Eran Neuman Appointed Director of the Israel Museum
The Israel Museum announced today the appointment of Eran Neuman as the Anne and Jerome Fisher Director. Neuman currently serves as Director of the David Azrieli School of Architecture at Tel Aviv University. He was unanimously elected by the Museum’s Board of Directors, chaired by Isaac Molho, following a nine-month search and extensive review process of applicants from both Israel and abroad. He assumes his position at the Museum during February, 2017.
Neuman succeeds James S. Snyder, who is ending his 20-year tenure as Director to assume the newly created role of International President, working on behalf of the extensive network of International Friends of the Museum and focusing on relationships with sister institutions and collectors worldwide.
Under Neuman’s directorship, the Azrieli School of Architecture has emerged as one of Israel’s leading architectural schools. At the School, Neuman created programs to foster professional training and scholarship, developed new academic centers and resources, and spearheaded successful fundraising initiatives. He is also the founder of the Azrieli Architectural Archive at the Tel Aviv Museum of Art, and the co-founder of Open Source Architecture (OSA), an international research collaborative.
“Eran has the right mix of leadership experience, academic rigor, intellectual curiosity, and civic values needed to guide the Israel Museum into the future,” stated Molho. “His accomplishments stand as a demonstration of the kind of vision and vigor that will foster the continuing growth and success of the Israel Museum.”
Neuman holds degrees in architecture from the Bezalel Academy of Art and Design in Jerusalem and a Ph.D. from the University of California in Los Angeles. He is internationally recognized for his scholarship in postwar architecture, in particular the exploration of the impact of new technologies on architectural design, practice, and the experience of the built environment, and also on architecture that commemorates the Holocaust. In 2014, Neuman curated "David Yannay: Architecture and Genetics" and, in 2008, he co-curated "Performalism: Form and Performance in Digital Architecture," both presented at the Tel Aviv Museum. In 2006, he co-curated “The Gen[H]ome Project,” presented at the MAK Center in Los Angeles.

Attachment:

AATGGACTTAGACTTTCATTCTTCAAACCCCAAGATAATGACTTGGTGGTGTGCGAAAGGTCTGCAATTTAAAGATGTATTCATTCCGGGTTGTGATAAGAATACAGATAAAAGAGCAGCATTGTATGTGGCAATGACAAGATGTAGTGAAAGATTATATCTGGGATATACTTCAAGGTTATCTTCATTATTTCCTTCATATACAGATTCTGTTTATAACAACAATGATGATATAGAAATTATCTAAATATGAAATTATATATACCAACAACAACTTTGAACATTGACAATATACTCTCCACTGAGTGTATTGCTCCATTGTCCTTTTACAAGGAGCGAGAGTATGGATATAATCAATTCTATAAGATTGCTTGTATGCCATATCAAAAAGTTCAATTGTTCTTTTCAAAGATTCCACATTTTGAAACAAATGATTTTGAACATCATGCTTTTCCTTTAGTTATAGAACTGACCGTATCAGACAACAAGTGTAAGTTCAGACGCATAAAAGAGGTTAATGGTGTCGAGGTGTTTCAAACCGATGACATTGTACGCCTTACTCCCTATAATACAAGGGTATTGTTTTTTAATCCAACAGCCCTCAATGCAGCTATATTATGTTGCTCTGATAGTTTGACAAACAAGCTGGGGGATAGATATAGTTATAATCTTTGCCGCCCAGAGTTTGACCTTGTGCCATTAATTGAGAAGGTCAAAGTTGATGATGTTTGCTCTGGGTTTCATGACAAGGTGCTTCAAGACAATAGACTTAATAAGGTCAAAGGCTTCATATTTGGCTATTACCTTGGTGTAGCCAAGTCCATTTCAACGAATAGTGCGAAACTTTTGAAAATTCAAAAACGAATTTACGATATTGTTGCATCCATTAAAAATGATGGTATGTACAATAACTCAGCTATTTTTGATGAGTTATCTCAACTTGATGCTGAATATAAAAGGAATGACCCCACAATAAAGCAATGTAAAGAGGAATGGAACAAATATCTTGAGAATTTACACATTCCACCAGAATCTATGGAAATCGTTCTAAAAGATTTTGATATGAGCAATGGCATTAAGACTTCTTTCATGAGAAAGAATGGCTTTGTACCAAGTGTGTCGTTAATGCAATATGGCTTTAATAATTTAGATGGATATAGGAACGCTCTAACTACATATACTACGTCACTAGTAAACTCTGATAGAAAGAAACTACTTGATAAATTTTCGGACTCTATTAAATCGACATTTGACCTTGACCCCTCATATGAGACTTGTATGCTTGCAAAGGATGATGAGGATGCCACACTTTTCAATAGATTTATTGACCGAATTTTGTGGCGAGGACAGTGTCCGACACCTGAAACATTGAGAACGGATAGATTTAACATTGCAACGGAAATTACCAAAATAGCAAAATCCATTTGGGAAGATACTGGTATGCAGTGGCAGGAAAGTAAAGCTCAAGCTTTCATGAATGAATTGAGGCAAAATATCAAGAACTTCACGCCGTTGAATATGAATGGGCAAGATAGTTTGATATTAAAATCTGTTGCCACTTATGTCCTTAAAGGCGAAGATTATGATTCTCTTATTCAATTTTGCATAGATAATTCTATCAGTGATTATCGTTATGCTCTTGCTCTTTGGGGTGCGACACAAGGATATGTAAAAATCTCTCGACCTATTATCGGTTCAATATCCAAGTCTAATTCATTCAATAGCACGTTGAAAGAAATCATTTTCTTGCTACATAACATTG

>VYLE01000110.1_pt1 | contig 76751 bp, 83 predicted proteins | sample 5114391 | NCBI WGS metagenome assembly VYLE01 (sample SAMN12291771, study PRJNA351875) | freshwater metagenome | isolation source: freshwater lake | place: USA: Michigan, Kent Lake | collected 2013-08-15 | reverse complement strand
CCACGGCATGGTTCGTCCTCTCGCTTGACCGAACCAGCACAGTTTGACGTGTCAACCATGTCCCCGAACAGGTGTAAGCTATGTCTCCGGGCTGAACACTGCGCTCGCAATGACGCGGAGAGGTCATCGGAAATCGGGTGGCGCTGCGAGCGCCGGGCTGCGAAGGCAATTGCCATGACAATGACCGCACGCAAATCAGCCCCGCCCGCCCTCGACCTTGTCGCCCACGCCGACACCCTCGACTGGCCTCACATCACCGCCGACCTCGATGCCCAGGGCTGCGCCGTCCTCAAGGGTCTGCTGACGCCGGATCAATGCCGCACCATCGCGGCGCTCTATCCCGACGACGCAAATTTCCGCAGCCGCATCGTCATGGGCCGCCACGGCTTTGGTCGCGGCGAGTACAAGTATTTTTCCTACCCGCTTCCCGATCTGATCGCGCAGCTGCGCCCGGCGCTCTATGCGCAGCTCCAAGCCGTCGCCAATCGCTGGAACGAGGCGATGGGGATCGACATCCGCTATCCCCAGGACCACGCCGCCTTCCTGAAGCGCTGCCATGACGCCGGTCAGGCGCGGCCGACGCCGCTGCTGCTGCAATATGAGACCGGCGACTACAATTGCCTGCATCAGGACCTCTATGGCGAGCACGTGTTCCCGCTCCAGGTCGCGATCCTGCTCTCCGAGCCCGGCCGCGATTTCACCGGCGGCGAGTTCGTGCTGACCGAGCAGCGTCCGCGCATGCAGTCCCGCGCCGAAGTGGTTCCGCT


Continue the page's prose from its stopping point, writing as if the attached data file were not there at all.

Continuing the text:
Neuman has organized and participated in numerous conferences and seminars at leading academic institutions internationally, including at Princeton University; Harvard University; University of Toronto; Tongji University, Shanghai; and Monash University, Melbourne; among others. He has published several works, including Shoah Presence: Architectural Representation of the Holocaust (Routledge, 2014); Performalism: Form and Performance in Digital Architecture (Routledge, co-edited with Yasha Grobman, 2012); The Labyrinth: Ram Karmi and the Extension of Tel Aviv Central Station (Tel Aviv University Press, 2013); and David Yannay: Architecture and Genetics (eds., Tel Aviv Museum of Art press, 2014). He has received numerous honors and fellowships from such institutions as the Technion in Haifa; Tel Aviv University; University of California, Los Angeles; Bezalel Academy of Art and Design; the Keren Sharet America-Israel Culture Foundation; the German-Israel Foundation Fellowship; the Zuk Fellowship of the American Society of Architectural Historians; and the Center for Advanced Holocaust Studies, Washington, D.C.
“I am honored to be joining the Israel Museum at such an important moment in its trajectory,” stated Neuman. “I look forward to working with the outstanding team at the Museum and with its leadership to build upon the incredible accomplishments of my predecessor, James Snyder.”
Neuman joins the Museum following the most dramatic growth since its founding. Under Snyder’s leadership, Museum attendance more than doubled over the course of the past two decades to 750,000 – 1,000,000 each year, and its endowments increased more than fivefold.
Mr. Snyder also spearheaded a $100-million renewal and expansion, unifying and enhancing substantially the visitor’s experience throughout its 20-acre campus, doubling the Museum’s collection and exhibition galleries to more than 200,000 sq. ft., and creating a new model for museums internationally that are universal in scope.
“Eran is someone who knows how to build institutional resources, create collaborative initiatives, and bring new ideas to life,” noted Snyder. “He is both an innovator and a scholar, bringing essential talents to the Museum and, in turn, to the people of Israel and to our international visitors for whom the Museum reflects cultural values that resonate both locally and globally.”